BenQ EX2510 vs Acer XB253Q GP for PC games

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    • #63796

      Which monitor to choose from the two:
      Acer Predator XB253Q GP
      BenQ EX2510

      Or a different monitor in this price range?

      I love the BenQ eyecare feature. I have an Nvidia card.

      #63800

      Hi CsZsolt,

      What games do you play and what Nvidia GPU do you have? What sort of frame rates would you be getting at the Full HD resolution?

      #63801

      Hi,

      thanks for the reply.

      I have a Ryzen 5 3600+ gtx 1060 (average budget gamer here). And this year or next (depending on the market). I want to upgrade to RTX 3060 or similar from amd. The main goal is to run 144hz 1080p games.

      #63805

      Ultimately I recommend both of these monitors for PC gaming so I’d like to go into this comparison in a bit of detail. The EX2510 is very similar to the EX2710 we’ve reviewed, aside from the screen size and pixel density. So our review of the 27″ model will give you a very good idea of what to expect from the 24.5″ model. I appreciate there’s a massive amount of information in both reviews so it would be difficult to sift through, but the BenQ EX2510 and Acer XB253Q GP have far more similarities than they do differences. They’re both based on the same panel; the AUO M250HAN01.6 AHVA IPS-type panel.

      The Acer is very well tuned for a strong 144Hz performance. The BenQ is no slouch, but as you’ll see from the comparison in our EX2710 review the Acer offers slightly faster pixel responses in the UFO Motion Test for ghosting with both models using their optimal setting. So there’s a little bit less ‘powdery trailing’ behind moving objects and therefore perceived blur is very slightly lowered. Both models perform very well here and offer a competent 144Hz performance, but the Acer still has a slight edge. It offers a similar performance to the BenQ set to its ‘AMA = 2’ pixel overdrive setting, but does so with less overshoot (inverse ghosting – ‘halo’ trails etc.) Most users would probably use ‘AMA = 1’ on the BenQ as they’d find the overshoot a touch high otherwise. Both models outperform the AOC 24G2(U) we reviewed with its Panda IPS-type panel in this test and through broader subjective testing in games. But really, the vast majority of users would be happy with any of these models when it comes to responsiveness, none are slow by any means. These are just slight differences I’m highlighting here as I like to be thorough.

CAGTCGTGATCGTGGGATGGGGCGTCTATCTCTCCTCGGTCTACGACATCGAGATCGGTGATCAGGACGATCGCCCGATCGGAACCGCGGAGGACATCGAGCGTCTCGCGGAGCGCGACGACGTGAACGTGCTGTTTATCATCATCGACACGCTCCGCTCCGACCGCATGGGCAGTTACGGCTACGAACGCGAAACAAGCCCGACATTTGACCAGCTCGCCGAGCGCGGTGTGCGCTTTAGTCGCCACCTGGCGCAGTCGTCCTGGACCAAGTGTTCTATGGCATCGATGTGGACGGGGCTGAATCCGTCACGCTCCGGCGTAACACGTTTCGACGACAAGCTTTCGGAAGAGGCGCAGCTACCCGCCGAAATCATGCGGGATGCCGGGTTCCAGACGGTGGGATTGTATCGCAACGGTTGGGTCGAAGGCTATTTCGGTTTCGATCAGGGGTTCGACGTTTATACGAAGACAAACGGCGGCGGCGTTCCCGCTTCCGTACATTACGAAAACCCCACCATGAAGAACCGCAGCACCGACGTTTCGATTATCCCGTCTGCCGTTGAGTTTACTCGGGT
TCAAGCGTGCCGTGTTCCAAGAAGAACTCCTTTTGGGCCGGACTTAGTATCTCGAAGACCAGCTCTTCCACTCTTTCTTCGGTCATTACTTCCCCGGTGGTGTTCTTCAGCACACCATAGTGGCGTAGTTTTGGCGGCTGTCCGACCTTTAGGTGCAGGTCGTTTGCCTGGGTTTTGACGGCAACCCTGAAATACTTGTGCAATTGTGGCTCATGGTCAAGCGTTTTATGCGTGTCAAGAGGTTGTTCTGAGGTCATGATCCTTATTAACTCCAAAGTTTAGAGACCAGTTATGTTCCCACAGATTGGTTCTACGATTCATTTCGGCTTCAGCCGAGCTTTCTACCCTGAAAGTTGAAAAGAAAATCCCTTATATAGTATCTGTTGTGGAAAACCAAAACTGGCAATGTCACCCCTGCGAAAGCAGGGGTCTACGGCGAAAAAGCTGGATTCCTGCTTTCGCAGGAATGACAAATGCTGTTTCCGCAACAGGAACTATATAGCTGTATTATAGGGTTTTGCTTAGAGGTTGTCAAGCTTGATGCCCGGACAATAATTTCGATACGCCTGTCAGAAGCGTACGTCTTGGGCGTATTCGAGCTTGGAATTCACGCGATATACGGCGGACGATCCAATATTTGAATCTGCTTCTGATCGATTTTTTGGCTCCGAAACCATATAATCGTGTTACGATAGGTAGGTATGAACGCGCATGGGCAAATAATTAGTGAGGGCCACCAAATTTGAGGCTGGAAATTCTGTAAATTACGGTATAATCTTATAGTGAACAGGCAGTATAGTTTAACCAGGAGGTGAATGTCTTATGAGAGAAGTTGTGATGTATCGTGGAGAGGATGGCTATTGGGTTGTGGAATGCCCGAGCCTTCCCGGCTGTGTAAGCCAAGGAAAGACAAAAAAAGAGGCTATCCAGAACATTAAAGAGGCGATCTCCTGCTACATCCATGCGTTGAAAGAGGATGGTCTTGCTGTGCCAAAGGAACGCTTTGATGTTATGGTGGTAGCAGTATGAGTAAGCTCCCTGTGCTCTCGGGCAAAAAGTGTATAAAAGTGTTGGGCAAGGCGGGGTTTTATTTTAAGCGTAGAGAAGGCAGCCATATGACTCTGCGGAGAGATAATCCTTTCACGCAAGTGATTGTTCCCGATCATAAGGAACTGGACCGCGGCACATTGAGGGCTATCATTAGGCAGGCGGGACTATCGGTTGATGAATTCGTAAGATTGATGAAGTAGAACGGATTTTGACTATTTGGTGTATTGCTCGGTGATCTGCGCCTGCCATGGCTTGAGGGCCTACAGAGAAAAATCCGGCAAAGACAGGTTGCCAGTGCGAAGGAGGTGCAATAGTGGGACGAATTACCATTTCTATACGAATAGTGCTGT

The Acer is less well tuned for lower refresh rates. The ‘Normal’ overdrive setting works really nicely at 144Hz, but below that you will get moderate to strong (depending how low the refresh rate is) overshoot. This is important to be aware of in a VRR environment – if you use ‘G-SYNC Compatible Mode’ for example. Because when your frame rate dips, the refresh rate will as well and you’ll get an increase in overshoot. This is explored in the review and I recommend setting overdrive to ‘Off’ if you’re frequently dipping into double digit refresh rates. This is a bit of a pain to do and depending on the games you play you might find some scenes you’re happily getting close to 144fps or well above 100fps at least, other times you dip below that. With the RTX 3060 this will happen much less frequently than with the GTX 1060. But the nice thing with the BenQ is that it has a setting (‘AMA = 1’) that works nicely at all refresh rates really. Certainly giving less overshoot than the Acer would if you left it in its ‘Normal’ setting and the refresh rate dips. So it’s set and forget rather than an extra thing to worry about.